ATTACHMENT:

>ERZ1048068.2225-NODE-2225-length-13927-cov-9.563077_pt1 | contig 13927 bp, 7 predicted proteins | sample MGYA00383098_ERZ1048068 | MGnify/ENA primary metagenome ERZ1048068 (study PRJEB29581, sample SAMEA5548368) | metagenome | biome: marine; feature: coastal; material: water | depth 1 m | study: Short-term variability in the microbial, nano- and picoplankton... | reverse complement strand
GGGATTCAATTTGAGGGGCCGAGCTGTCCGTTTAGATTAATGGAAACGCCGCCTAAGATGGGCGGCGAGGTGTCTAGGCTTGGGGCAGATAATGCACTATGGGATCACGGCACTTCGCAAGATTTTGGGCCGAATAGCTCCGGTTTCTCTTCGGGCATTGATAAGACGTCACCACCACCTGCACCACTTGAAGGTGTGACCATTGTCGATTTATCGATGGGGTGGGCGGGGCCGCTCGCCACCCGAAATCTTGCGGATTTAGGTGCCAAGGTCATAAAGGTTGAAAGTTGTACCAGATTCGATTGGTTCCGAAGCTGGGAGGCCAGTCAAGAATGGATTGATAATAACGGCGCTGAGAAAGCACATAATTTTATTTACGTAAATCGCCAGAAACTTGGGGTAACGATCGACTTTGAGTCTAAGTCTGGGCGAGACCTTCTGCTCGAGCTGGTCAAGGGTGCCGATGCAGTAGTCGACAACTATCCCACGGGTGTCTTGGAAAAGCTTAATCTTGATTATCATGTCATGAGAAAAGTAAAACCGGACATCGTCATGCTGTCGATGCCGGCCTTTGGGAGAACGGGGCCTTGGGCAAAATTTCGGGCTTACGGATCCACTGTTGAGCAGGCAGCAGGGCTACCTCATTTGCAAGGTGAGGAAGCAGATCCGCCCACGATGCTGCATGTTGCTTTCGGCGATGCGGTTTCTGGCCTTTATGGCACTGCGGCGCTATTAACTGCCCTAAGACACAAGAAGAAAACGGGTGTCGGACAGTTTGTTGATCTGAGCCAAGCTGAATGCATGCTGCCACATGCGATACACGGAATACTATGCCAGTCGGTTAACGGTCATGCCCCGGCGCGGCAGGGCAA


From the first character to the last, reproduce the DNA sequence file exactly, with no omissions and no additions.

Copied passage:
>ERZ1048068.2225-NODE-2225-length-13927-cov-9.563077_pt1 | contig 13927 bp, 7 predicted proteins | sample MGYA00383098_ERZ1048068 | MGnify/ENA primary metagenome ERZ1048068 (study PRJEB29581, sample SAMEA5548368) | metagenome | biome: marine; feature: coastal; material: water | depth 1 m | study: Short-term variability in the microbial, nano- and picoplankton... | reverse complement strand
GGGATTCAATTTGAGGGGCCGAGCTGTCCGTTTAGATTAATGGAAACGCCGCCTAAGATGGGCGGCGAGGTGTCTAGGCTTGGGGCAGATAATGCACTATGGGATCACGGCACTTCGCAAGATTTTGGGCCGAATAGCTCCGGTTTCTCTTCGGGCATTGATAAGACGTCACCACCACCTGCACCACTTGAAGGTGTGACCATTGTCGATTTATCGATGGGGTGGGCGGGGCCGCTCGCCACCCGAAATCTTGCGGATTTAGGTGCCAAGGTCATAAAGGTTGAAAGTTGTACCAGATTCGATTGGTTCCGAAGCTGGGAGGCCAGTCAAGAATGGATTGATAATAACGGCGCTGAGAAAGCACATAATTTTATTTACGTAAATCGCCAGAAACTTGGGGTAACGATCGACTTTGAGTCTAAGTCTGGGCGAGACCTTCTGCTCGAGCTGGTCAAGGGTGCCGATGCAGTAGTCGACAACTATCCCACGGGTGTCTTGGAAAAGCTTAATCTTGATTATCATGTCATGAGAAAAGTAAAACCGGACATCGTCATGCTGTCGATGCCGGCCTTTGGGAGAACGGGGCCTTGGGCAAAATTTCGGGCTTACGGATCCACTGTTGAGCAGGCAGCAGGGCTACCTCATTTGCAAGGTGAGGAAGCAGATCCGCCCACGATGCTGCATGTTGCTTTCGGCGATGCGGTTTCTGGCCTTTATGGCACTGCGGCGCTATTAACTGCCCTAAGACACAAGAAGAAAACGGGTGTCGGACAGTTTGTTGATCTGAGCCAAGCTGAATGCATGCTGCCACATGCGATACACGGAATACTATGCCAGTCGGTTAACGGTCATGCCCCGGCGCGGCAGGGCAA